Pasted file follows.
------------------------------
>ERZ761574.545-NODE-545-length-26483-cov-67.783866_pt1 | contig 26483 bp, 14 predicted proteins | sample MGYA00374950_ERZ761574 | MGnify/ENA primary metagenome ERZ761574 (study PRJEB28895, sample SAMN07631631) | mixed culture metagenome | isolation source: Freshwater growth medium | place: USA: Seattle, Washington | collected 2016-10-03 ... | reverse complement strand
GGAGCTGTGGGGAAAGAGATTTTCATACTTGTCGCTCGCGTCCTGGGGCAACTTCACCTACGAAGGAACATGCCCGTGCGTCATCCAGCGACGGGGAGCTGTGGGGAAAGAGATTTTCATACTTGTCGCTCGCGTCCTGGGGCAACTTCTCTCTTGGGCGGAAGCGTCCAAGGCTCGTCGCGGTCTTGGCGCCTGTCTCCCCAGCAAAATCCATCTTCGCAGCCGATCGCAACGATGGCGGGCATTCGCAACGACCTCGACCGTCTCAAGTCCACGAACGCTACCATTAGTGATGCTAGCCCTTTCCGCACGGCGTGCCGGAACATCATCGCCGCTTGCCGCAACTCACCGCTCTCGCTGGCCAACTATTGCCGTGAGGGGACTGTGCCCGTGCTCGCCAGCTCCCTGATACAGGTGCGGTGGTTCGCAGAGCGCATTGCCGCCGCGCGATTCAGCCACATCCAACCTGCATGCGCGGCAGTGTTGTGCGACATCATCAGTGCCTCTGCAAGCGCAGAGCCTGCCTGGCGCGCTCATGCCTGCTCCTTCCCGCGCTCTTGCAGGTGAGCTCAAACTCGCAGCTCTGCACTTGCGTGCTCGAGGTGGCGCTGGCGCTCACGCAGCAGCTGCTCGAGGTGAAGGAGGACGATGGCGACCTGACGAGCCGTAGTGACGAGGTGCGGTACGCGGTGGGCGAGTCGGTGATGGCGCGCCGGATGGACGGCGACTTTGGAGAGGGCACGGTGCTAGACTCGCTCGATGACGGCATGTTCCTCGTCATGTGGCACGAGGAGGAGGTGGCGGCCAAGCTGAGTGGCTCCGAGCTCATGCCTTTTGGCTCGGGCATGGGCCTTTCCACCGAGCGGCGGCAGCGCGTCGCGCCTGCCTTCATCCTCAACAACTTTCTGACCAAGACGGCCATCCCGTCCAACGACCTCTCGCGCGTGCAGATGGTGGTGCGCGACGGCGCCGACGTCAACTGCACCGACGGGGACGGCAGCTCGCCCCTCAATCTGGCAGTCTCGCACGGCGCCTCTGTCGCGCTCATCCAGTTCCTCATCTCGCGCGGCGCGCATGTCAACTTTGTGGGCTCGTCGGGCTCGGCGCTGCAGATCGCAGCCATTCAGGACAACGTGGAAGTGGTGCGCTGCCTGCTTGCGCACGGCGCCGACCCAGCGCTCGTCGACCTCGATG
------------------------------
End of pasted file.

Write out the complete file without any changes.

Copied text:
>ERZ761574.545-NODE-545-length-26483-cov-67.783866_pt1 | contig 26483 bp, 14 predicted proteins | sample MGYA00374950_ERZ761574 | MGnify/ENA primary metagenome ERZ761574 (study PRJEB28895, sample SAMN07631631) | mixed culture metagenome | isolation source: Freshwater growth medium | place: USA: Seattle, Washington | collected 2016-10-03 ... | reverse complement strand
GGAGCTGTGGGGAAAGAGATTTTCATACTTGTCGCTCGCGTCCTGGGGCAACTTCACCTACGAAGGAACATGCCCGTGCGTCATCCAGCGACGGGGAGCTGTGGGGAAAGAGATTTTCATACTTGTCGCTCGCGTCCTGGGGCAACTTCTCTCTTGGGCGGAAGCGTCCAAGGCTCGTCGCGGTCTTGGCGCCTGTCTCCCCAGCAAAATCCATCTTCGCAGCCGATCGCAACGATGGCGGGCATTCGCAACGACCTCGACCGTCTCAAGTCCACGAACGCTACCATTAGTGATGCTAGCCCTTTCCGCACGGCGTGCCGGAACATCATCGCCGCTTGCCGCAACTCACCGCTCTCGCTGGCCAACTATTGCCGTGAGGGGACTGTGCCCGTGCTCGCCAGCTCCCTGATACAGGTGCGGTGGTTCGCAGAGCGCATTGCCGCCGCGCGATTCAGCCACATCCAACCTGCATGCGCGGCAGTGTTGTGCGACATCATCAGTGCCTCTGCAAGCGCAGAGCCTGCCTGGCGCGCTCATGCCTGCTCCTTCCCGCGCTCTTGCAGGTGAGCTCAAACTCGCAGCTCTGCACTTGCGTGCTCGAGGTGGCGCTGGCGCTCACGCAGCAGCTGCTCGAGGTGAAGGAGGACGATGGCGACCTGACGAGCCGTAGTGACGAGGTGCGGTACGCGGTGGGCGAGTCGGTGATGGCGCGCCGGATGGACGGCGACTTTGGAGAGGGCACGGTGCTAGACTCGCTCGATGACGGCATGTTCCTCGTCATGTGGCACGAGGAGGAGGTGGCGGCCAAGCTGAGTGGCTCCGAGCTCATGCCTTTTGGCTCGGGCATGGGCCTTTCCACCGAGCGGCGGCAGCGCGTCGCGCCTGCCTTCATCCTCAACAACTTTCTGACCAAGACGGCCATCCCGTCCAACGACCTCTCGCGCGTGCAGATGGTGGTGCGCGACGGCGCCGACGTCAACTGCACCGACGGGGACGGCAGCTCGCCCCTCAATCTGGCAGTCTCGCACGGCGCCTCTGTCGCGCTCATCCAGTTCCTCATCTCGCGCGGCGCGCATGTCAACTTTGTGGGCTCGTCGGGCTCGGCGCTGCAGATCGCAGCCATTCAGGACAACGTGGAAGTGGTGCGCTGCCTGCTTGCGCACGGCGCCGACCCAGCGCTCGTCGACCTCGATG